Our hotel, Dar Atif
The view from our room
We walked to the market along very rough roads and past many men who would stare at us, call out and whistle. It took us about half an hour to walk to the market but we couldn't find anything that we needed there so we turned back, we were going to catch a taxi back to the hotel but Sarah & Bugge couldn't understand the Moroccans and they decided to give up and walk back to the hotel. By this point, Sarah was very tired, grumpy and really hated Morocco. Melissa and I tried our best to try and encourage her to no avail. Melissa and I then decided that we would go to the next village, which was approx. 20 mins walk in the opposite direction and find food & water while Sarah & Bugge would stay behind and rest. Melissa and I reached the first restaurant and our hopes are raised but then once we see their food, our hopes are crushed. They hang out their meat on sticks from the roof, and they cook outside in the heat with flies around. We asked the men there where we can get 'food' and they point us further down the road and away we went, we found another restaurant. This time the restaurant is decent and they had a menu, but alas, everything is in French. We mimed to the lovely man who was the owner and asked him what the menu said, and he goes around commanding his staff to show us which food was in French and how they were cooked. We finally chose edible food that we would eat ravenously! We ordered some more and got some 4 x 1.5 Litres of water, a bottle of coke and one of fanta and carried them back to the hotel for Sarah & Bugge. Carrying the water back was a bad idea because they warmed too quickly and we couldn't stand to drink it.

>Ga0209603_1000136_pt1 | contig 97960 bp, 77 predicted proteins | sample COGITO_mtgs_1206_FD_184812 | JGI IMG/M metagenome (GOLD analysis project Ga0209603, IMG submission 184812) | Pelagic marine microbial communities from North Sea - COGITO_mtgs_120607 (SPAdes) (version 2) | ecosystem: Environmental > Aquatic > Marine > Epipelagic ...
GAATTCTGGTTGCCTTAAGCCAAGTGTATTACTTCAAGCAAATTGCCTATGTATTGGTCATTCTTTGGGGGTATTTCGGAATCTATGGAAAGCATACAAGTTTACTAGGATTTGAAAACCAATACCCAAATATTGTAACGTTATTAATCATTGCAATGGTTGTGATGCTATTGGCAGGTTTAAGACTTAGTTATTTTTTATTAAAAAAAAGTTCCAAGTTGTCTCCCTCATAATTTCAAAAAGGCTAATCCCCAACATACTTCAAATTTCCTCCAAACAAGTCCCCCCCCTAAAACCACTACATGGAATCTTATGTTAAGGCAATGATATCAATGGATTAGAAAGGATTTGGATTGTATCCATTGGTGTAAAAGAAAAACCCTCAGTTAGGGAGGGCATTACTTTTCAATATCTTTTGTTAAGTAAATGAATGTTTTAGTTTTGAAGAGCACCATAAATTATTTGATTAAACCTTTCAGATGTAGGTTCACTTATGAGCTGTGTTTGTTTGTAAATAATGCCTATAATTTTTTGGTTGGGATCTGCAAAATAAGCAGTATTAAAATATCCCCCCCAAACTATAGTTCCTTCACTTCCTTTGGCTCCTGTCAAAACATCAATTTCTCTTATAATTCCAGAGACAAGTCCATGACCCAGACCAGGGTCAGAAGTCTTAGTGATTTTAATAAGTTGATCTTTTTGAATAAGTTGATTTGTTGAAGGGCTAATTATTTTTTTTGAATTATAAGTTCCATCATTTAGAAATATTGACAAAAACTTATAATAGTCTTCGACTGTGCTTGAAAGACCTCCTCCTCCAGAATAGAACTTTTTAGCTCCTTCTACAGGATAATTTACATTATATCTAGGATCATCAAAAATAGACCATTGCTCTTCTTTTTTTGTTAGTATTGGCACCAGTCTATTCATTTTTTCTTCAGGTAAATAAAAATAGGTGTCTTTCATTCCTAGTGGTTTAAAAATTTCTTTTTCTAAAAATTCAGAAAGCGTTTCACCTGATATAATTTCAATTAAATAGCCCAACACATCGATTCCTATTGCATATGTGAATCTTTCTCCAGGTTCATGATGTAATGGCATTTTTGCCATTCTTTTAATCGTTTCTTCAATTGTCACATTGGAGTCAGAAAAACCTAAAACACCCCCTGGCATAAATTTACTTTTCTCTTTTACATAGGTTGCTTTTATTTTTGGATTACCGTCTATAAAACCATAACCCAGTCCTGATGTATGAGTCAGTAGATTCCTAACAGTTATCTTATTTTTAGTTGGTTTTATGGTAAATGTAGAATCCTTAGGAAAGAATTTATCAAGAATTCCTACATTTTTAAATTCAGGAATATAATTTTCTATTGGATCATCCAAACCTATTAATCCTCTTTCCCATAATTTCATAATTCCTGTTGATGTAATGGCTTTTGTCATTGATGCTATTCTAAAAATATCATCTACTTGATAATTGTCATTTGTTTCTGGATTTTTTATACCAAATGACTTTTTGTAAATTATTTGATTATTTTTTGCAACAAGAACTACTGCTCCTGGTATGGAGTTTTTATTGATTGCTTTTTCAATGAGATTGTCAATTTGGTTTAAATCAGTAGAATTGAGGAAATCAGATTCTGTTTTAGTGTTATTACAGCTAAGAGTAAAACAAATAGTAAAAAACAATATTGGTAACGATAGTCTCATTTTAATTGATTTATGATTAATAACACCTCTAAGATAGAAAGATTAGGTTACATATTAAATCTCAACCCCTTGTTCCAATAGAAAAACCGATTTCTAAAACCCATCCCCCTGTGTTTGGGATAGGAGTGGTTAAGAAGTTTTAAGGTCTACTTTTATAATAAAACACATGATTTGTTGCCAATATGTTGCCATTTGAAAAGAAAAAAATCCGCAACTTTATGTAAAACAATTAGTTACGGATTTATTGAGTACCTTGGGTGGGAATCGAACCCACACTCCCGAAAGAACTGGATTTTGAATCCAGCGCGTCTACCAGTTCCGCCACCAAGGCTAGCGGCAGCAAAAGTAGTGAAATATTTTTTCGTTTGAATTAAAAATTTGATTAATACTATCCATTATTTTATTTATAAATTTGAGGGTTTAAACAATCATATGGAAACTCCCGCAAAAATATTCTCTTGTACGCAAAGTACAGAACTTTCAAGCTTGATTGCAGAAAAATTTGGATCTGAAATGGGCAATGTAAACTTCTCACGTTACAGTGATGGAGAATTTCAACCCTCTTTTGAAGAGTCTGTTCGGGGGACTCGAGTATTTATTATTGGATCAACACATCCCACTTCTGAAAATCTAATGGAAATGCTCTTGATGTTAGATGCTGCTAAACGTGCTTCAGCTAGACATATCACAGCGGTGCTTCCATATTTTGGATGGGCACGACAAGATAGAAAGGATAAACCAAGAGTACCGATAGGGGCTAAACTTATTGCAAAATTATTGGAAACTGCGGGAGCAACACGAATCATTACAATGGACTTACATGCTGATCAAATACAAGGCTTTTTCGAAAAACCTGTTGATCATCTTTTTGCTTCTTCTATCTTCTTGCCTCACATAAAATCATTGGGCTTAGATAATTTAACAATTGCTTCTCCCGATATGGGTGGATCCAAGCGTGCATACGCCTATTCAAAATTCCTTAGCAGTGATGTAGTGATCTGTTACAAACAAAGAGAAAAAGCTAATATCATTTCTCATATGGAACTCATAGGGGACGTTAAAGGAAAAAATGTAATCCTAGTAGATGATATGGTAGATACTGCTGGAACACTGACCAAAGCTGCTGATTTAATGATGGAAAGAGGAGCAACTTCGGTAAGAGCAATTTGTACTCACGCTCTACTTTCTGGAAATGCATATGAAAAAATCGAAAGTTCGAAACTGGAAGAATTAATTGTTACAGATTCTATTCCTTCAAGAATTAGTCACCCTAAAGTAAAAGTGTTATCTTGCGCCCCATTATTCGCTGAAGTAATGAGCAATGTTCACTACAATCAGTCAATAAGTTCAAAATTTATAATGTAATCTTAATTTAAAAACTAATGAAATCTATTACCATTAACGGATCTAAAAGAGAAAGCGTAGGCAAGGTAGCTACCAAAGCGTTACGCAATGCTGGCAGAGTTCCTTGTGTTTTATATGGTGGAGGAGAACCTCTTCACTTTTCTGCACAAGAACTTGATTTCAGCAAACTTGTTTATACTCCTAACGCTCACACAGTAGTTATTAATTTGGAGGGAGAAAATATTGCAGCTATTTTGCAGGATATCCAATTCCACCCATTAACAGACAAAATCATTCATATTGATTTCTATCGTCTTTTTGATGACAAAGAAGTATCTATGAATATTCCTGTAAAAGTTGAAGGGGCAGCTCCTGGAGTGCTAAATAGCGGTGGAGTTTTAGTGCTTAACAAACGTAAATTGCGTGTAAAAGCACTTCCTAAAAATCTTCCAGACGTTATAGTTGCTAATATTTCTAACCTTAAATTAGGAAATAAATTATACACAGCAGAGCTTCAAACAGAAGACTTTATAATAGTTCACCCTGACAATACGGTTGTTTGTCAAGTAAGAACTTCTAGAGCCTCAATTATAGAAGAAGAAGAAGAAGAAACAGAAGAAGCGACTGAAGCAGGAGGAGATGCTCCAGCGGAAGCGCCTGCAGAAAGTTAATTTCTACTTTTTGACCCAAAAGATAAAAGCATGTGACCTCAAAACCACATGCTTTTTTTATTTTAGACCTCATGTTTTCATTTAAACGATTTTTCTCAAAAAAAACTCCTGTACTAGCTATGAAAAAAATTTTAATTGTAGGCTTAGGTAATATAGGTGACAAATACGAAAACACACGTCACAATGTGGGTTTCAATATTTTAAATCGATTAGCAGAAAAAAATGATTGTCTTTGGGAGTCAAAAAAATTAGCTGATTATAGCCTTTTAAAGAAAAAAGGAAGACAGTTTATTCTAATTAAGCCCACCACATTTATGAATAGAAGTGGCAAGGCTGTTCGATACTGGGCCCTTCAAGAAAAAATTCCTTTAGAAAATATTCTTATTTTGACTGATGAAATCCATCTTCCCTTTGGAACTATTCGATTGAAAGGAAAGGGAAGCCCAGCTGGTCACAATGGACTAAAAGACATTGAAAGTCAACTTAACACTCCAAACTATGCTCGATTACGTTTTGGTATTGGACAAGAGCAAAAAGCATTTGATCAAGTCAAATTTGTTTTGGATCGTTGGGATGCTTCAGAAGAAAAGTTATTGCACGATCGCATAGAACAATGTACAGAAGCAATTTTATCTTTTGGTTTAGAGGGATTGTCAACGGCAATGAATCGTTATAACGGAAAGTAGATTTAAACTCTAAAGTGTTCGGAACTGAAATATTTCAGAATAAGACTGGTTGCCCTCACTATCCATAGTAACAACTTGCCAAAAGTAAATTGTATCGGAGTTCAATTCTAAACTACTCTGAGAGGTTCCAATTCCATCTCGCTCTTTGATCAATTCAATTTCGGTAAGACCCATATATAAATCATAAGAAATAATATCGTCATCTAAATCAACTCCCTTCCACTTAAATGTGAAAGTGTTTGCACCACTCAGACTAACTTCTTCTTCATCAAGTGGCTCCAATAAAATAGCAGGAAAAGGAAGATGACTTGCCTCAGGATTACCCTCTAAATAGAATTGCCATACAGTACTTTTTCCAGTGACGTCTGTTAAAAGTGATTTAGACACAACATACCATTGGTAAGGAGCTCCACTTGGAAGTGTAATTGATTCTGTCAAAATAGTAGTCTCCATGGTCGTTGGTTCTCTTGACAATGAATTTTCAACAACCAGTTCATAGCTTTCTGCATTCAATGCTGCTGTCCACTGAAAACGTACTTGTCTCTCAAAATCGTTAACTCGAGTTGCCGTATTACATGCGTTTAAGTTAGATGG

Can't remember what this is called, but it's a typical Moroccan dishWe retired to bed very early that night, but all of us are scared of intruders at our hotel, we didn't have locks to our room and there were a windowless hole in our room where cool air breezed through. Unfortunately for us, we had heard of many stories about Moroccan men and what they are capable of, and ontop of that our experiences today from the market. I checked our whole floor and came to the conclusion that nobody can climb the high walls to get in.
Breakfast at 8am consisted of what appeared to be a production of an American pancake but didn't taste like one. Marie, the Frenchwoman drives us to the next village where we catch a taxi to Marrakech city centre. It was so different to what we had seen around Dar Atif. We walked along a street, unsure where to head or what to look for, after a bit of ducking into and out of shops we decide to look for the mosque but we found it closed. A man in a nearby shop takes us into a herbal treatment shop where we saw thousands of herbs and ointments for every ailment you can think of. When we tired of walking along the souks we went to look for food but didn't find anything on this particular side of Marrakech so we decided to catch a taxi back to the village near Dar Atif and get something to eat. After eating, we bought a whole watermelon and carried it back to Dar Atif where we had some of it for dessert.
When we walk around on this side of the country, we encountered many things, men on donkeys, carts being pulled by donkeys, women in traditional moroccan clothes (they're muslims but they dress differently to women in different Arabic countries) and children on bike who would stare at us. We also had sheep as neighbours, a lot of Moroccan families keep animals such as sheep, goats etc on the roof when they're not eating and at night time.
That night, we were extra scared and decided to sleep together in the same bedroom. I think I might have made the situation worse by telling Sarah and Bugge that I saw shadows of people walking past on my bedroom wall. Melissa was knocked out and didn't have a care for the world. Staying together was stifling hot because we had the door shut and the window 'door' shut and four bodies with hot air being expired.